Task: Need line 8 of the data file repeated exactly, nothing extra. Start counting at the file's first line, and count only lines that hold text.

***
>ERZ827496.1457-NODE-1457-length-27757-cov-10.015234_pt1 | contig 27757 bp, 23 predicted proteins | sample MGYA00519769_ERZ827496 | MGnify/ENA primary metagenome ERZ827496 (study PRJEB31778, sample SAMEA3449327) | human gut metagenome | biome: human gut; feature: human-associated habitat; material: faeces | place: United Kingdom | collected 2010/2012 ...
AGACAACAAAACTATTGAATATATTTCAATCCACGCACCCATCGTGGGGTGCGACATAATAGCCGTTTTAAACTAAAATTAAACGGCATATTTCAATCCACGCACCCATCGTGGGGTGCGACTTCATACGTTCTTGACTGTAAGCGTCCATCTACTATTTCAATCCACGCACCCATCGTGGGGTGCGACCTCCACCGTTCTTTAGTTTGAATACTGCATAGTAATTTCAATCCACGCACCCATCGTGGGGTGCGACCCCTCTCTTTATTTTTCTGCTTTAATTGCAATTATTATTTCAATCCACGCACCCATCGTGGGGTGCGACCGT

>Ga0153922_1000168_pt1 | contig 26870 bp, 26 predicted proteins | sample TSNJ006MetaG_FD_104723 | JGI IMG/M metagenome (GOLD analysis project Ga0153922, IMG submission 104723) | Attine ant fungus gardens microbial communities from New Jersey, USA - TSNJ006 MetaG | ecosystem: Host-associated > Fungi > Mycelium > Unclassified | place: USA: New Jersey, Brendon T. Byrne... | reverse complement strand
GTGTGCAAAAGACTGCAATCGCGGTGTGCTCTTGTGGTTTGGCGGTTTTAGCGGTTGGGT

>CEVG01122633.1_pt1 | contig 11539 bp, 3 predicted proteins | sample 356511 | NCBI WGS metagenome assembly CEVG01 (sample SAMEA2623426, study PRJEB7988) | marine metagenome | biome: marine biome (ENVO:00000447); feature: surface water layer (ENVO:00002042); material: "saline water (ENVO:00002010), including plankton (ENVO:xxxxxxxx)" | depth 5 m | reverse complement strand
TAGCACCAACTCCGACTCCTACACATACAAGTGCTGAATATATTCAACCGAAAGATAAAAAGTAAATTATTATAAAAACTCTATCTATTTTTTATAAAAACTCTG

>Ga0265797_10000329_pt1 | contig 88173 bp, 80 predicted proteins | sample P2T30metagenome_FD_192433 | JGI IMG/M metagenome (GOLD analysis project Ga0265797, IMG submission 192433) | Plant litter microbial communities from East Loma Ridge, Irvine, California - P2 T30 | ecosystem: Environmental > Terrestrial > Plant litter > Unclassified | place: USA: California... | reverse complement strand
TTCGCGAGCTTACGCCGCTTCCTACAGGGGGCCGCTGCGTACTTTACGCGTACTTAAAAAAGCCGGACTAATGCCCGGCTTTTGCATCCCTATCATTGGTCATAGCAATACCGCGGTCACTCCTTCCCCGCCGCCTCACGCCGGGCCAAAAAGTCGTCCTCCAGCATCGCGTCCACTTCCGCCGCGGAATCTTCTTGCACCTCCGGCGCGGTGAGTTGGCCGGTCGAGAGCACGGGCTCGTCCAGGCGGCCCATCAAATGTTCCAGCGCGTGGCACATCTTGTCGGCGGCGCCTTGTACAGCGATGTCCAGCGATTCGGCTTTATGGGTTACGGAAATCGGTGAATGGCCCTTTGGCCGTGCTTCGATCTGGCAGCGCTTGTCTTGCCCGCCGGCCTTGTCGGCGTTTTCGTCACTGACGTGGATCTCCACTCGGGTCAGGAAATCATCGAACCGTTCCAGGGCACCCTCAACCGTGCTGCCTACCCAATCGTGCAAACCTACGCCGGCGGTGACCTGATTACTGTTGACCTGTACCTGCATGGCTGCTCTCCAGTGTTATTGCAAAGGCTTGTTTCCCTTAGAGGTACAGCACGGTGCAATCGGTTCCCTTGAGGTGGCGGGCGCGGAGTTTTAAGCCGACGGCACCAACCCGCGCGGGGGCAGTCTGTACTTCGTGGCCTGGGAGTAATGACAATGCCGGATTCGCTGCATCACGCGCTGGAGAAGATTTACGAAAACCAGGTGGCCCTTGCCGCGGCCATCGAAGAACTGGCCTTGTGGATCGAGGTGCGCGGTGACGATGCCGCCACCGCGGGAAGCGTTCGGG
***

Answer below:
TTCGCGAGCTTACGCCGCTTCCTACAGGGGGCCGCTGCGTACTTTACGCGTACTTAAAAAAGCCGGACTAATGCCCGGCTTTTGCATCCCTATCATTGGTCATAGCAATACCGCGGTCACTCCTTCCCCGCCGCCTCACGCCGGGCCAAAAAGTCGTCCTCCAGCATCGCGTCCACTTCCGCCGCGGAATCTTCTTGCACCTCCGGCGCGGTGAGTTGGCCGGTCGAGAGCACGGGCTCGTCCAGGCGGCCCATCAAATGTTCCAGCGCGTGGCACATCTTGTCGGCGGCGCCTTGTACAGCGATGTCCAGCGATTCGGCTTTATGGGTTACGGAAATCGGTGAATGGCCCTTTGGCCGTGCTTCGATCTGGCAGCGCTTGTCTTGCCCGCCGGCCTTGTCGGCGTTTTCGTCACTGACGTGGATCTCCACTCGGGTCAGGAAATCATCGAACCGTTCCAGGGCACCCTCAACCGTGCTGCCTACCCAATCGTGCAAACCTACGCCGGCGGTGACCTGATTACTGTTGACCTGTACCTGCATGGCTGCTCTCCAGTGTTATTGCAAAGGCTTGTTTCCCTTAGAGGTACAGCACGGTGCAATCGGTTCCCTTGAGGTGGCGGGCGCGGAGTTTTAAGCCGACGGCACCAACCCGCGCGGGGGCAGTCTGTACTTCGTGGCCTGGGAGTAATGACAATGCCGGATTCGCTGCATCACGCGCTGGAGAAGATTTACGAAAACCAGGTGGCCCTTGCCGCGGCCATCGAAGAACTGGCCTTGTGGATCGAGGTGCGCGGTGACGATGCCGCCACCGCGGGAAGCGTTCGGG